Unfortunately, many continue to use the phrase “pro-abortion” even after learning about its invalidity. They intentionally and maliciously misrepresent the pro-choice position in this way to incite misguided emotional responses from their audiences. This is unprofessional, slanderous, and despicable. If you come across someone like this, please take immediate offense to their deceit and challenge their misleading terminology for the sake of honest conversation.

Understand that if you want to have a candid and respectful discussion on the topic of abortion, you should start by accurately characterizing the debate. Remember that advocating for the choice to perform a specific action is different from advocating for that action to be performed. Don’t be like Matt Walsh and don’t forget that there are plenty of other better genres of music than country.

Cover Image Credit: http://www.msnbc.com

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I'm The Girl Without A 'Friend Group'

And here's why I'm OK with it

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Little things remind me all the time.

For example, I'll be sitting in the lounge with the people on my floor, just talking about how everyone's days went. Someone will turn to someone else and ask something along the lines of, "When are we going to so-and-so's place tonight?" Sometimes it'll even be, "Are you ready to go to so-and-so's place now? Okay, we'll see you later, Taylor!"

It's little things like that, little things that remind me I don't have a "friend group." And it's been like that forever. I don't have the same people to keep me company 24 hours of the day, the same people to do absolutely everything with, and the same people to cling to like glue. I don't have a whole cast of characters to entertain me and care for me and support me. Sometimes, especially when it feels obvious to me, not having a "friend group" makes me feel like a waste of space. If I don't have more friends than I can count, what's the point in trying to make friends at all?

I can tell you that there is a point. As a matter of fact, just because I don't have a close-knit clique doesn't mean I don't have any friends. The friends I have come from all different walks of life, some are from my town back home and some are from across the country. I've known some of my friends for years, and others I've only known for a few months. It doesn't really matter where they come from, though. What matters is that the friends I have all entertain me, care for me, and support me. Just because I'm not in that "friend group" with all of them together doesn't mean that we can't be friends to each other.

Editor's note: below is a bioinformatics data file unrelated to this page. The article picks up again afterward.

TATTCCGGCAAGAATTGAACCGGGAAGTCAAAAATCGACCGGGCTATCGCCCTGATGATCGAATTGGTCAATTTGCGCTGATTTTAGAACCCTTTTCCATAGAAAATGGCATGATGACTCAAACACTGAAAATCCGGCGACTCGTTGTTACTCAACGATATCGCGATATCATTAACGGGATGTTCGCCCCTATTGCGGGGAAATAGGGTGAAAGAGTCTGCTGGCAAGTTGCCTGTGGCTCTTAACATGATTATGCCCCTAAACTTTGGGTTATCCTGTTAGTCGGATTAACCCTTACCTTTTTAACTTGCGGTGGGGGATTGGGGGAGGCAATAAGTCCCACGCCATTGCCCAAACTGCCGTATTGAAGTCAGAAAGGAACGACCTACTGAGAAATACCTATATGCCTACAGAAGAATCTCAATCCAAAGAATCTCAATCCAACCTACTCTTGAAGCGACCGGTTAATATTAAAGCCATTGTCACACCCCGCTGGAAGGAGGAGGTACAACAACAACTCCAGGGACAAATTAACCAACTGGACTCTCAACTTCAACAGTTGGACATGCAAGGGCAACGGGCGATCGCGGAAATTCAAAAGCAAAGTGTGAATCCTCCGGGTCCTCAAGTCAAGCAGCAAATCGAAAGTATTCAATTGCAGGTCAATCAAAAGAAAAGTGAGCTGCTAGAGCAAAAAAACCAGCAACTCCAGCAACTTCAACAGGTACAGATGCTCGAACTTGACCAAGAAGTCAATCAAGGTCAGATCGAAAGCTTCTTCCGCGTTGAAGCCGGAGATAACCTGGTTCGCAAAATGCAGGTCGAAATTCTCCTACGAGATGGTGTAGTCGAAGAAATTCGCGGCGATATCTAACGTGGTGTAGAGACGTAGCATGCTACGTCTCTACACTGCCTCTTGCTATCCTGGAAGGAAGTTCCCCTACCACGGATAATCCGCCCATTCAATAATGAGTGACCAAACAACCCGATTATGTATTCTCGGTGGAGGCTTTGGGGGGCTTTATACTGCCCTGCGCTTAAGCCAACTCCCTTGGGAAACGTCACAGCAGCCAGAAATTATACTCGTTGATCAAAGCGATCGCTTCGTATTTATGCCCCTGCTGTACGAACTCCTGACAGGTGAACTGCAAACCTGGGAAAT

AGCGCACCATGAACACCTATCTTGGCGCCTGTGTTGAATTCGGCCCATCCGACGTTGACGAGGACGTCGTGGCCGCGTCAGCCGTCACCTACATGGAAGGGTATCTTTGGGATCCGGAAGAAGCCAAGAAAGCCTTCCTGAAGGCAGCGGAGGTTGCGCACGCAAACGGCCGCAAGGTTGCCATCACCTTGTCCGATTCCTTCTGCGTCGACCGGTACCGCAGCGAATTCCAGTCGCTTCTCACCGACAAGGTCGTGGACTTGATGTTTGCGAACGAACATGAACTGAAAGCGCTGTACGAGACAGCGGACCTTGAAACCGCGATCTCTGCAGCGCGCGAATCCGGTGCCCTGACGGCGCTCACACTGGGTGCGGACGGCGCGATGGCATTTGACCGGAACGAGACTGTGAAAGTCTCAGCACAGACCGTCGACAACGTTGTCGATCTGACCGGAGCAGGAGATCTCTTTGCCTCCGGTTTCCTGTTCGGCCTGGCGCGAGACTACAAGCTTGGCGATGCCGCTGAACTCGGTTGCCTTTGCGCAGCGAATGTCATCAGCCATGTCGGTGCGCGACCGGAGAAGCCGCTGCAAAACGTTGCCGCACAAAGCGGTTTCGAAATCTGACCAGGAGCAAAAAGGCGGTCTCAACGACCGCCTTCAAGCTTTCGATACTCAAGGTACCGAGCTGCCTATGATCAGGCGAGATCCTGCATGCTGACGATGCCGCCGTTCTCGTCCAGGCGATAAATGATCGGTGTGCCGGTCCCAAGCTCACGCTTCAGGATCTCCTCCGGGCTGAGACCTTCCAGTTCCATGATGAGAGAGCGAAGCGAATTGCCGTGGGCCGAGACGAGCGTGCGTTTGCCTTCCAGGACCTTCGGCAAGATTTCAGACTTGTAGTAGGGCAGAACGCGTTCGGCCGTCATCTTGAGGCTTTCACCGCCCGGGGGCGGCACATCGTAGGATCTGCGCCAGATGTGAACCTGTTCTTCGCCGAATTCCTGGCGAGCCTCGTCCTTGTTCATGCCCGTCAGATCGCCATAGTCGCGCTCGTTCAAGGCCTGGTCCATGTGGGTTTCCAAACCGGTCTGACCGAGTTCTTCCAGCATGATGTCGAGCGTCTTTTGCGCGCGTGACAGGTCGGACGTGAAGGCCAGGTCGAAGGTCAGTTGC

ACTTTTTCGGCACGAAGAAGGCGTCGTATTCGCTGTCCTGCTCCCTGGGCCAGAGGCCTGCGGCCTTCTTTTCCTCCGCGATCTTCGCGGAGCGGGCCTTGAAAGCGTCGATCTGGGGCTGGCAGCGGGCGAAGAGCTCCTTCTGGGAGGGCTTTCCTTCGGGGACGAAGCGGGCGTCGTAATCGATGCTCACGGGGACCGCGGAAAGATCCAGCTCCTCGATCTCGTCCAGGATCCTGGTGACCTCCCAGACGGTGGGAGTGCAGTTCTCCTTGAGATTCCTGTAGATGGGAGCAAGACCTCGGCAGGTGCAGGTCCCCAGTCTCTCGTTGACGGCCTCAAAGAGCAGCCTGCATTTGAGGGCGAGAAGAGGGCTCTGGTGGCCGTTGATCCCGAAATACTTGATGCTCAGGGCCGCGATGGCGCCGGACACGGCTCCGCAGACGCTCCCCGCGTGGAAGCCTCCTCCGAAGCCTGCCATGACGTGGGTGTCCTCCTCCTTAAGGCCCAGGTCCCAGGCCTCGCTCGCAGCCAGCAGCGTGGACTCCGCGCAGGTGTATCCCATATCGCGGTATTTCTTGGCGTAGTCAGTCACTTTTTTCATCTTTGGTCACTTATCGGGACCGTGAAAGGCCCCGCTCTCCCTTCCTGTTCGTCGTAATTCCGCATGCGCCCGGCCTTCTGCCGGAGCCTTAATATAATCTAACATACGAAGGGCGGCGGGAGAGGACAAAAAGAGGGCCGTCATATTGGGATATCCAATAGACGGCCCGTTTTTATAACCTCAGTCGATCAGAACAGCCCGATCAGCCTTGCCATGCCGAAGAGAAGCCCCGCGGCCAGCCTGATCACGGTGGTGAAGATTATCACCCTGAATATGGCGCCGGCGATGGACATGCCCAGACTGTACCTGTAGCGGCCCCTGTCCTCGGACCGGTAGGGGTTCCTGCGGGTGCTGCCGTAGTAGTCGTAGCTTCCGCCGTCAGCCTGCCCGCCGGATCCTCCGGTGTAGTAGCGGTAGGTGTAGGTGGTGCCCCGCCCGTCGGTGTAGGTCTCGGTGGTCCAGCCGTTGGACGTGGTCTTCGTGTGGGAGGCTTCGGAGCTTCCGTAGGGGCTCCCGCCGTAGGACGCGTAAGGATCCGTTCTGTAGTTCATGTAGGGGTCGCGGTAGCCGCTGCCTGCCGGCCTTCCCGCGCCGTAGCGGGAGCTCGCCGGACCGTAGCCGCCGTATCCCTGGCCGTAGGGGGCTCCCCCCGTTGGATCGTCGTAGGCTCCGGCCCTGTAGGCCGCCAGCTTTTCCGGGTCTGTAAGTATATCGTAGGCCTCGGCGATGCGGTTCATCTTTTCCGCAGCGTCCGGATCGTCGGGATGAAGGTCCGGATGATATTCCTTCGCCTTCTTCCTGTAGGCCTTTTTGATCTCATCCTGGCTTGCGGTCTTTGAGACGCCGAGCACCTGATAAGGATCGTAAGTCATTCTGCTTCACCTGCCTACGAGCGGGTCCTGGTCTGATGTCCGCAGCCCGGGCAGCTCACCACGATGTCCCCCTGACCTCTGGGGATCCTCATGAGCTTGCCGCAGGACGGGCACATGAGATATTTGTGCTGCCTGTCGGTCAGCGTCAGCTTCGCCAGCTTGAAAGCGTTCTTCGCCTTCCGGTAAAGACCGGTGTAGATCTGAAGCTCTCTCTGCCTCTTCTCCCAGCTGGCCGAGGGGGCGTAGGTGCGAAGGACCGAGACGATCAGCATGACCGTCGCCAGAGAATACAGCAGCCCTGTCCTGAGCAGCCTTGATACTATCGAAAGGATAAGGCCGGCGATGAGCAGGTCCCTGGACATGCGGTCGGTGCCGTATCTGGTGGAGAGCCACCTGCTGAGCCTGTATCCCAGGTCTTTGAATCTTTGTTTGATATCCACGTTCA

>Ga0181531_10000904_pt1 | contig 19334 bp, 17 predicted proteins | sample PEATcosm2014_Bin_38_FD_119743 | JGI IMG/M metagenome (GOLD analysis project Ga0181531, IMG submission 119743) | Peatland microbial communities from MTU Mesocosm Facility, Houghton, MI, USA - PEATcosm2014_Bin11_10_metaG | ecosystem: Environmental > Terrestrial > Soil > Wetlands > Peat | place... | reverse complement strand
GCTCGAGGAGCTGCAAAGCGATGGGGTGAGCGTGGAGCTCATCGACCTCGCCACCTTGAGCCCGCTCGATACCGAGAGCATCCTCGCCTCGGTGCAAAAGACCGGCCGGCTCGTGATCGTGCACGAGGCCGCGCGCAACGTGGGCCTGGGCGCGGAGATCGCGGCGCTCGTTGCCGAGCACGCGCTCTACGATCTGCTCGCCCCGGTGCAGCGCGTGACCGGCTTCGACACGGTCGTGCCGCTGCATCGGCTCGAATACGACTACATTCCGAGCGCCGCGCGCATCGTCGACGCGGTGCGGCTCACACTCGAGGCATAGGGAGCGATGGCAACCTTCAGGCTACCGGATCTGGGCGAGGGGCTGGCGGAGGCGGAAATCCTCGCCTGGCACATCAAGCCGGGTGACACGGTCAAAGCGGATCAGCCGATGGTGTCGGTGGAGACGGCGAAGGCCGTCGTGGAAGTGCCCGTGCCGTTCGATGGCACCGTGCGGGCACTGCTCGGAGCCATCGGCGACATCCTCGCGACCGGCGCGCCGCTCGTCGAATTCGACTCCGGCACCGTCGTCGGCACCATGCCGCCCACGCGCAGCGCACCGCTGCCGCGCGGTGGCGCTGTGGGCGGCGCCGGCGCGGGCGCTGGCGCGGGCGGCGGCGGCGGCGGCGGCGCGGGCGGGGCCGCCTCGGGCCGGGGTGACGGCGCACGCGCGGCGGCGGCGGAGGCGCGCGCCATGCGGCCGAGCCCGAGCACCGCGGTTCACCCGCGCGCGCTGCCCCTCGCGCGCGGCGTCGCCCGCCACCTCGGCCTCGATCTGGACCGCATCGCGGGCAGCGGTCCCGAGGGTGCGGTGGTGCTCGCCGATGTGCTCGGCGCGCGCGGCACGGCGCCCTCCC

Still, I hate avoiding sticking myself in a box, and I'm not afraid to seek out friendships. I've noticed that a lot of the people I see who consider themselves to be in a "friend group" don't really venture outside the pack very often. I've never had a pack to venture outside of, so I don't mind reaching out to new people whenever.

I'm not going to lie, when I hear people talking about all the fun they're going to have with their "friend group" over the weekend, part of me wishes I could be included in something like that. I do sometimes want to have the personality type that allows me to mesh perfectly into a clique. I couldn't tell you what it is about me, but there is some part of me that just happens to function better one-on-one with people.

I hated it all my life up until very recently, and that's because I've finally learned that not having a "friend group" is never going to be the same as not having friends.

SEE ALSO: To The Girls Who Float Between Friend Groups

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Supporting Late-Term Abortion Is Actually The Opposite Of Feminism

Feminism is about gender equality and women supporting women- so shouldn't we support the unborn women of tomorrow?